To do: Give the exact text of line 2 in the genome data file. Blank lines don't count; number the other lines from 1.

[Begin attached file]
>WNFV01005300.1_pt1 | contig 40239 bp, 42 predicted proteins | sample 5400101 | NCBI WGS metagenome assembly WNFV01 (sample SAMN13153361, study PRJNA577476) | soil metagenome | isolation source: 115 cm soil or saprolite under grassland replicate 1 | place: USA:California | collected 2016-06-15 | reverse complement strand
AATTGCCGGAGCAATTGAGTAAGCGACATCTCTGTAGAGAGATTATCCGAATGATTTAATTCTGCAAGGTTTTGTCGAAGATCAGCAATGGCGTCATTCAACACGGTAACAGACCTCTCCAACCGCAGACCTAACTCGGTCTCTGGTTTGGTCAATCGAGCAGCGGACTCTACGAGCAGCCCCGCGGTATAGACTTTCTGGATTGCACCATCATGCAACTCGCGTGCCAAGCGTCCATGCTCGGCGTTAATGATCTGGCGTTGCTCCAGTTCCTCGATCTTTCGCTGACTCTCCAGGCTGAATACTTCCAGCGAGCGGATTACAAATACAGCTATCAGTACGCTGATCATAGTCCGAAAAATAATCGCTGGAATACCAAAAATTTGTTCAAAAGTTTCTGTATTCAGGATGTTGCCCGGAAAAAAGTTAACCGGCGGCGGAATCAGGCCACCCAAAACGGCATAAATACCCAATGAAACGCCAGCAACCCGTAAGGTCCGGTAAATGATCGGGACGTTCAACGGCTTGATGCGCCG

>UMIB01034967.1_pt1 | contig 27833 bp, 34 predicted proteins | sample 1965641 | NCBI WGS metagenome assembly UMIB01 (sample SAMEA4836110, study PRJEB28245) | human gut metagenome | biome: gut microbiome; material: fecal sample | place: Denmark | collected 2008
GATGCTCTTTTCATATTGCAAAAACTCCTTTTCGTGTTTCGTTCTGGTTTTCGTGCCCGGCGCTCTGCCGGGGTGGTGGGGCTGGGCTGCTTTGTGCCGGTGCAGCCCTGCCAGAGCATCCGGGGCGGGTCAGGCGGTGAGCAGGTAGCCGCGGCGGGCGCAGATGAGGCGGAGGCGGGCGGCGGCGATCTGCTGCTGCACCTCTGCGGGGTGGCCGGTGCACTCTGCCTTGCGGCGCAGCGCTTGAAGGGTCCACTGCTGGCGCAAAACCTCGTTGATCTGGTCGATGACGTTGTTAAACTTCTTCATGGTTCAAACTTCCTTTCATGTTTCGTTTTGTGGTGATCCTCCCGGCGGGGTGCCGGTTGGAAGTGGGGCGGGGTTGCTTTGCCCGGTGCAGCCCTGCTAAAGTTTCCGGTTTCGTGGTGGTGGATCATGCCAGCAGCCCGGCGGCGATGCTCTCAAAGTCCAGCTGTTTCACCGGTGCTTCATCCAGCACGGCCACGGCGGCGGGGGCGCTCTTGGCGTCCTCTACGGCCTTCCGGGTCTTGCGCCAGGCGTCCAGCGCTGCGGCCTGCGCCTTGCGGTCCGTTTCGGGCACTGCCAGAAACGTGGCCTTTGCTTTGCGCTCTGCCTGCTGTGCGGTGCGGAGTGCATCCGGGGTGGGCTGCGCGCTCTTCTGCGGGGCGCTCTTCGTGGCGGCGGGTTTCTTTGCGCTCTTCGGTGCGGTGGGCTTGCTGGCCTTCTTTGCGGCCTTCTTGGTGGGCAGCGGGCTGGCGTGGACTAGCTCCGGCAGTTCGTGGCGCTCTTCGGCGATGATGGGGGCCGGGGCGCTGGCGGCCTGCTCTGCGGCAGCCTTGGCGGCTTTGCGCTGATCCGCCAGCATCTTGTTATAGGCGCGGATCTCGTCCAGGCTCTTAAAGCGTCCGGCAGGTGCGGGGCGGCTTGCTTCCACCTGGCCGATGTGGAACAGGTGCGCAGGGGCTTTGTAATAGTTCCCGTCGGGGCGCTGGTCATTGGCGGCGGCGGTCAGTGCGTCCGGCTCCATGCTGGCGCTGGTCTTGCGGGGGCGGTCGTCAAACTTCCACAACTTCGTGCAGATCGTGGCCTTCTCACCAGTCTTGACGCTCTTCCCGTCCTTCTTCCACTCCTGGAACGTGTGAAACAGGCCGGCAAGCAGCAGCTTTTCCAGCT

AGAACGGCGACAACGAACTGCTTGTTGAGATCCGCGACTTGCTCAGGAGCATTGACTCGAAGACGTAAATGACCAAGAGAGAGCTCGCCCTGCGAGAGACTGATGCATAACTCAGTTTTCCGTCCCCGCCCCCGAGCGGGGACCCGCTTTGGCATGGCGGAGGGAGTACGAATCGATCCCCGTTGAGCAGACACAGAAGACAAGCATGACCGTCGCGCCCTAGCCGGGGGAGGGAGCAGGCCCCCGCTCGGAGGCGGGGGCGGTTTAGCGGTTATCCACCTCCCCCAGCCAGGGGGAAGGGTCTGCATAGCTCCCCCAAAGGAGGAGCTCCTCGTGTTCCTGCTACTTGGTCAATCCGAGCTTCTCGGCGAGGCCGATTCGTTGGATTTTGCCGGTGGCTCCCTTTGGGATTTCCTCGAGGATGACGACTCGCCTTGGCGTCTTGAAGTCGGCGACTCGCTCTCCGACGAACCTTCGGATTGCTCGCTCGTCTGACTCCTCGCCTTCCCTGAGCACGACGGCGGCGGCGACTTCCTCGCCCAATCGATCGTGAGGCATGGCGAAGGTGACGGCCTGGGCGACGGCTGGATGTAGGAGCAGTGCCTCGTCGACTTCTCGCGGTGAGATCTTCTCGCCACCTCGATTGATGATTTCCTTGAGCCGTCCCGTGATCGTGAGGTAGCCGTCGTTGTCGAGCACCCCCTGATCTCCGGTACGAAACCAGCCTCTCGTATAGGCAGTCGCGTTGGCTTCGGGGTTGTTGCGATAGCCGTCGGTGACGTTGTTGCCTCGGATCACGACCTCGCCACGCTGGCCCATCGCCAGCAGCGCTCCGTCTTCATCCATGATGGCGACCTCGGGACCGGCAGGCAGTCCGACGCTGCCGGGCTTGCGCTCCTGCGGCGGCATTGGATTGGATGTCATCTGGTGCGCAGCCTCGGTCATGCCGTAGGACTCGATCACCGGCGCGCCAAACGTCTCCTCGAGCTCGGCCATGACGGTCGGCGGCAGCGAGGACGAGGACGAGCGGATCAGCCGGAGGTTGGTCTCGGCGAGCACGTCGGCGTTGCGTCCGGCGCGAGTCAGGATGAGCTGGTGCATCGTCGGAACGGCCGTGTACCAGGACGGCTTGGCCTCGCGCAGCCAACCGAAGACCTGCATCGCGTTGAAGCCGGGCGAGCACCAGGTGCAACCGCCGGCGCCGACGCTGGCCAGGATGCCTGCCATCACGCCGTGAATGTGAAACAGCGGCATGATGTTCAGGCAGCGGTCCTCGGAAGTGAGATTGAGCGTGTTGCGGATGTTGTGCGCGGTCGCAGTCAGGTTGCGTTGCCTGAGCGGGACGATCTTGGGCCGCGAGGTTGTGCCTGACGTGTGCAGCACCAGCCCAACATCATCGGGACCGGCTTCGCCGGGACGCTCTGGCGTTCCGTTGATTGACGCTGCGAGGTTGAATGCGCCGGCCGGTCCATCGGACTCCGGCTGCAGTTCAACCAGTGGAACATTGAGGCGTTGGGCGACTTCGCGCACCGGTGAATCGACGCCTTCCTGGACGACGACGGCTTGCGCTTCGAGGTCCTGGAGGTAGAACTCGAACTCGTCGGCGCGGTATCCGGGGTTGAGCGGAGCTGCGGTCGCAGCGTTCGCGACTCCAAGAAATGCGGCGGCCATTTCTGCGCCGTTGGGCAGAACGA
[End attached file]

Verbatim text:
AATTGCCGGAGCAATTGAGTAAGCGACATCTCTGTAGAGAGATTATCCGAATGATTTAATTCTGCAAGGTTTTGTCGAAGATCAGCAATGGCGTCATTCAACACGGTAACAGACCTCTCCAACCGCAGACCTAACTCGGTCTCTGGTTTGGTCAATCGAGCAGCGGACTCTACGAGCAGCCCCGCGGTATAGACTTTCTGGATTGCACCATCATGCAACTCGCGTGCCAAGCGTCCATGCTCGGCGTTAATGATCTGGCGTTGCTCCAGTTCCTCGATCTTTCGCTGACTCTCCAGGCTGAATACTTCCAGCGAGCGGATTACAAATACAGCTATCAGTACGCTGATCATAGTCCGAAAAATAATCGCTGGAATACCAAAAATTTGTTCAAAAGTTTCTGTATTCAGGATGTTGCCCGGAAAAAAGTTAACCGGCGGCGGAATCAGGCCACCCAAAACGGCATAAATACCCAATGAAACGCCAGCAACCCGTAAGGTCCGGTAAATGATCGGGACGTTCAACGGCTTGATGCGCCG